Who will enforce high-rise building inspections if proposed Florida legislation passes?

BREVARD COUNTY, Fla. — Brevard County officials are asking who will be responsible for conducting high-rise building inspections if proposed legislation passes following the deadly Champlain Towers South collapse in Surfside last year.

As of now, inspections are done during the construction process to make sure things are property permitted and safe to open. But once private ownership is in place, it’s pretty much hands off.


Proposed legislation could change that. The proposed legislation would require inspections for multifamily buildings taller than three stories across the state. The first inspection would be required 30 years after construction, with a follow-up every 10 years after that. The first inspection would come at 25 years for buildings within 3 miles of the coast.

Brevard County officials say the bills making their way through the state legislature don’t spell out who’d be responsible for enforcement.

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“We support and appreciate any measures that the Senate and the House might take that’s designed to keep our residents safe, so obviously support that, but while looking at the bill ourselves, while this is requiring the HOA’s to have these inspections done, who’s the enforcement agency?” said Don Walker, the director of Brevard County communications.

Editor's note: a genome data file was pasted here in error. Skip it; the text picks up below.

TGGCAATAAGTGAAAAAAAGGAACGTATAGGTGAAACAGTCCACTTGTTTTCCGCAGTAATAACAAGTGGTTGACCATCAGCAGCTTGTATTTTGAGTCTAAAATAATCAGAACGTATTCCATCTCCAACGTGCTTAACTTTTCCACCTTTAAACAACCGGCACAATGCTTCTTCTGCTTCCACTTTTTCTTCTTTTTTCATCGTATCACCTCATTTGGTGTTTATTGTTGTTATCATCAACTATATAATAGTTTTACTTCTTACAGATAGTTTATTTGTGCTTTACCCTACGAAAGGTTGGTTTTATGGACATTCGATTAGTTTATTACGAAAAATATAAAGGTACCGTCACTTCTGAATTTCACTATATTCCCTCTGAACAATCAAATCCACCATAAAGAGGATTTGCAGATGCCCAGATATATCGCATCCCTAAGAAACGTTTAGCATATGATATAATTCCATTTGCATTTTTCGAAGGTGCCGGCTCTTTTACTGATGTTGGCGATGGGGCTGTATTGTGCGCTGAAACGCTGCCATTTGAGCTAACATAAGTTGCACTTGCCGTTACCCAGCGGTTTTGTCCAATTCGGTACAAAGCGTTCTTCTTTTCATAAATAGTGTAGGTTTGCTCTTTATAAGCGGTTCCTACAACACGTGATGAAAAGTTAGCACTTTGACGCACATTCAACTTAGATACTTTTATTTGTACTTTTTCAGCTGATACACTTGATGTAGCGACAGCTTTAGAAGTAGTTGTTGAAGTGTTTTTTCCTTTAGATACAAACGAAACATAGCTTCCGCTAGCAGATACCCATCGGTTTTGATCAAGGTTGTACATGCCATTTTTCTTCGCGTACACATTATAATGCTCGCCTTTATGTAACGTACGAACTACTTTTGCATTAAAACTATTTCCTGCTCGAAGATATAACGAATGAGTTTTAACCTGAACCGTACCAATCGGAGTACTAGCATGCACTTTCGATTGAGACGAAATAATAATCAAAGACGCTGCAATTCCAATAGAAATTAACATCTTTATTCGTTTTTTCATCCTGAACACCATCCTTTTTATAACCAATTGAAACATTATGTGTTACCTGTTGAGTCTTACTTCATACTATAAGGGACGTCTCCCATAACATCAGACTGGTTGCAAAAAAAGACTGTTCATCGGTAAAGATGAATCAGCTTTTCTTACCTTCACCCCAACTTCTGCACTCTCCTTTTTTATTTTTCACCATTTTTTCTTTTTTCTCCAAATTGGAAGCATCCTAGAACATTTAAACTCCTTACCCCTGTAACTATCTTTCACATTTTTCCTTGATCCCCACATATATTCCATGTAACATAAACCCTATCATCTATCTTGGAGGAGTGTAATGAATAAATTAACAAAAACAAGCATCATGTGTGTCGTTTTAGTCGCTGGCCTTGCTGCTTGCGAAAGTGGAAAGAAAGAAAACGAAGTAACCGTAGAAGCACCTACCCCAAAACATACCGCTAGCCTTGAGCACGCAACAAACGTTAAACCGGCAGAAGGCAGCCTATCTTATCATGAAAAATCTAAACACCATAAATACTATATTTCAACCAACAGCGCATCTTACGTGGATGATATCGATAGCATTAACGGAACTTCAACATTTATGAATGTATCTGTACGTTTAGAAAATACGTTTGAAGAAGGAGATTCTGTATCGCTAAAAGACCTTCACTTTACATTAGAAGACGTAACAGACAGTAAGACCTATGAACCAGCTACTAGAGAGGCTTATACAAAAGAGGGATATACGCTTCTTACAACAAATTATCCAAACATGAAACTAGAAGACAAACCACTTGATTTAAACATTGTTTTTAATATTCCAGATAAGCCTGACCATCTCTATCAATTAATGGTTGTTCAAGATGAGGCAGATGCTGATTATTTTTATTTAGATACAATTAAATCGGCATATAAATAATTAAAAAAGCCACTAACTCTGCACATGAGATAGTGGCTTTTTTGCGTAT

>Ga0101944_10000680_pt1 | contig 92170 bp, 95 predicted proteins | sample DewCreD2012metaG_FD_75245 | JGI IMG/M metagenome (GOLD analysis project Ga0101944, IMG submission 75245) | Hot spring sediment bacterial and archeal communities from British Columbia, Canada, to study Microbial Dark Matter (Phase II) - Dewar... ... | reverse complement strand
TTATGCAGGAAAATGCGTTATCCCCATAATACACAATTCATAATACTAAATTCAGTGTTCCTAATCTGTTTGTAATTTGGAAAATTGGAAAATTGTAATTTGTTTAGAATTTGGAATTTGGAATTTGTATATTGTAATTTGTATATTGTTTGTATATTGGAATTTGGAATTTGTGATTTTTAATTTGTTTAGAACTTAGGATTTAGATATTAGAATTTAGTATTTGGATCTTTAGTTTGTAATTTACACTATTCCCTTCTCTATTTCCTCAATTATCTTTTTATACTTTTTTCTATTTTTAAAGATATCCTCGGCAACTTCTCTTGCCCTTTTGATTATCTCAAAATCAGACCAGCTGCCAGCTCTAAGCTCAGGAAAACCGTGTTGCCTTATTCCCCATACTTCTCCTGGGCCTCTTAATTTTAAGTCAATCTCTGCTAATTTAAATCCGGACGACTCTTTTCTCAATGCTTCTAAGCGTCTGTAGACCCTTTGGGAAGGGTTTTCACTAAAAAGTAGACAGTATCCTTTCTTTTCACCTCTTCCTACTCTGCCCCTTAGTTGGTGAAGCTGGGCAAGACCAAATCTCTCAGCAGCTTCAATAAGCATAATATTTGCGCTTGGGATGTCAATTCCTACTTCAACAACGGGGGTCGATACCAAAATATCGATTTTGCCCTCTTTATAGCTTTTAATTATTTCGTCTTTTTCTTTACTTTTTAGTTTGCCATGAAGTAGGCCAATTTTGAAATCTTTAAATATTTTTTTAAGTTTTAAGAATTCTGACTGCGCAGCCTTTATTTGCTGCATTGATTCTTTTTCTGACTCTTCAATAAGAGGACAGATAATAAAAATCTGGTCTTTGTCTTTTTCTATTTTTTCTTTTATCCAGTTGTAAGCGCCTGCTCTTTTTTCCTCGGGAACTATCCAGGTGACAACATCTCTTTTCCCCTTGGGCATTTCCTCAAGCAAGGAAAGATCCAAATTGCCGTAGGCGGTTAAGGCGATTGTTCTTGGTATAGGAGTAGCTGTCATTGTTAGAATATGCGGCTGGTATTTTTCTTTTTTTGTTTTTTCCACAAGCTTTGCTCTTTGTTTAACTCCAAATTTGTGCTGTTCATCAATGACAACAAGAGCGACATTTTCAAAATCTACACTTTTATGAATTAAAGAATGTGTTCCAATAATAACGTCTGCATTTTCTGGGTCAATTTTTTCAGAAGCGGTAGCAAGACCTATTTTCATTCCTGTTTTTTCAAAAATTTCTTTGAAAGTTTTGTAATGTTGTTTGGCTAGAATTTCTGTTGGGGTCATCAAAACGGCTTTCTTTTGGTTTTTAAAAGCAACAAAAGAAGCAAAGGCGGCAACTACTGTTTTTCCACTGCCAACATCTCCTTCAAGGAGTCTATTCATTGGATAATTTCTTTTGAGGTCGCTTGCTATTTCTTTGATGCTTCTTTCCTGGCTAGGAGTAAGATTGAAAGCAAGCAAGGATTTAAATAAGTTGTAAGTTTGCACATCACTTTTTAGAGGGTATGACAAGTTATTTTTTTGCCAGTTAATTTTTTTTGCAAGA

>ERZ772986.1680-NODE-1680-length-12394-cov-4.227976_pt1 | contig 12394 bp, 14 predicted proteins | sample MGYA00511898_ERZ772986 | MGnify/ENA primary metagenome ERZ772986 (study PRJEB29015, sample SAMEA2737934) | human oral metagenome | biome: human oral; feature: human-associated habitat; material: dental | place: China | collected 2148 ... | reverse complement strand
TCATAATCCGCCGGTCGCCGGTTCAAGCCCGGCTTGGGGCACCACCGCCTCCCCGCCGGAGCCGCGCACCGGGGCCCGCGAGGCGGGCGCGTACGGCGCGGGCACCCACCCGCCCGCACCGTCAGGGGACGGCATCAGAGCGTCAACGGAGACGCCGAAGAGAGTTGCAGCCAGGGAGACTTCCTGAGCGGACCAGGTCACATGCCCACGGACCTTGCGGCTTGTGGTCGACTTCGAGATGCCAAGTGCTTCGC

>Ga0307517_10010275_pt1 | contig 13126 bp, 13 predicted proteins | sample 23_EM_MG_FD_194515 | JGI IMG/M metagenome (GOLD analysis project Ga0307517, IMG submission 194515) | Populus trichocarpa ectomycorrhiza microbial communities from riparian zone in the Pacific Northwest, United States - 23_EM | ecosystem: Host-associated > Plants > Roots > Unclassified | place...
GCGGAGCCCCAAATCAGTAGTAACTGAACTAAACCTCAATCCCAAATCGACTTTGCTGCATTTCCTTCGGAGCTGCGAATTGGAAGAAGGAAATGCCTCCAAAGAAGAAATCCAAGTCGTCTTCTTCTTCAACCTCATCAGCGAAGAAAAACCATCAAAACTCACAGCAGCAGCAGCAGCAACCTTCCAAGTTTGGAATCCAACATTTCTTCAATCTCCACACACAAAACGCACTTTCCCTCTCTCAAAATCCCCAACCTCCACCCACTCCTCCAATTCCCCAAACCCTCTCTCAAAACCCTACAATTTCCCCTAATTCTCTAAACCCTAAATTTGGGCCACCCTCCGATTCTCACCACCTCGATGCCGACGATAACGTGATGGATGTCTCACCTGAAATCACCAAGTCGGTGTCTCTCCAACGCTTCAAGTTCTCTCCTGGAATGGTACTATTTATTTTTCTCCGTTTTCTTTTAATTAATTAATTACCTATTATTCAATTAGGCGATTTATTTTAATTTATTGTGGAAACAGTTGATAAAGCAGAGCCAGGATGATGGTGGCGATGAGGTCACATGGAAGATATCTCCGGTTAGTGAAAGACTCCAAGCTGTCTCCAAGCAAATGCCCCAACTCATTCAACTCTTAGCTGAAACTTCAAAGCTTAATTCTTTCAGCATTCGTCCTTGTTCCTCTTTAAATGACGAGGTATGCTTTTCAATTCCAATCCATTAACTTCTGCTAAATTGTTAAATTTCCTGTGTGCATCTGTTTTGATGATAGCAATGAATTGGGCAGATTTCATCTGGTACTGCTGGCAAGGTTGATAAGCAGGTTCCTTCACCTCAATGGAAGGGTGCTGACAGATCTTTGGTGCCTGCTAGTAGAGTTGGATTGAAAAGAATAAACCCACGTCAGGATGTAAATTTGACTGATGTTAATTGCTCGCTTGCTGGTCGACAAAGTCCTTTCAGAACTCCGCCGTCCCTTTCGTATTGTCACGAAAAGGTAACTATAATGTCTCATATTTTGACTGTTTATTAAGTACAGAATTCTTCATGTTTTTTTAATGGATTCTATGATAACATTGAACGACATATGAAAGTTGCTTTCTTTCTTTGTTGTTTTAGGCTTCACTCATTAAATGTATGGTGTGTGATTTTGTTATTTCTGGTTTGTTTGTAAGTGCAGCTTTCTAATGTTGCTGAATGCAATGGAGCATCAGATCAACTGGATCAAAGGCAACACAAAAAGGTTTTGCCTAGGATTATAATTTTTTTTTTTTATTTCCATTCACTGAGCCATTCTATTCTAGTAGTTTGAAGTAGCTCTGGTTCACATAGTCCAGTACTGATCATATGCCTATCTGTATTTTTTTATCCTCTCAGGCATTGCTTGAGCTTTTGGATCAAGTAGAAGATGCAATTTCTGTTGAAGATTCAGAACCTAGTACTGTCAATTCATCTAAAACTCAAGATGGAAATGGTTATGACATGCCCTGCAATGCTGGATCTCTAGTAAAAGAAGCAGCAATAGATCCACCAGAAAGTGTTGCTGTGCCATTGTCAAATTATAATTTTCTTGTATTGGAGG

State Rep. Daniel Perez, who is co-sponsoring the bill, said the House bill doesn’t change processes already in place, only the timeline for inspections.

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A recertification inspection is required for buildings 40 years or older that are located in Broward and Miami-Dade counties. But there is no such process in Brevard County.

“This would probably put more onus on the county to be reaching out to these condo associations to make sure they’re doing their due diligence and if not we then do what we’re required to do which is to do inspection and put fines in place if need be,” Walker said.

The House version of the condo bill will be up for discussion on Tuesday in Tallahassee.

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Sarah Wilson

Sarah Wilson, WFTV.com

Sarah Wilson joined WFTV Channel 9 in 2018 as a digital producer after working as an award-winning newspaper reporter for nearly a decade in various communities across Central Florida.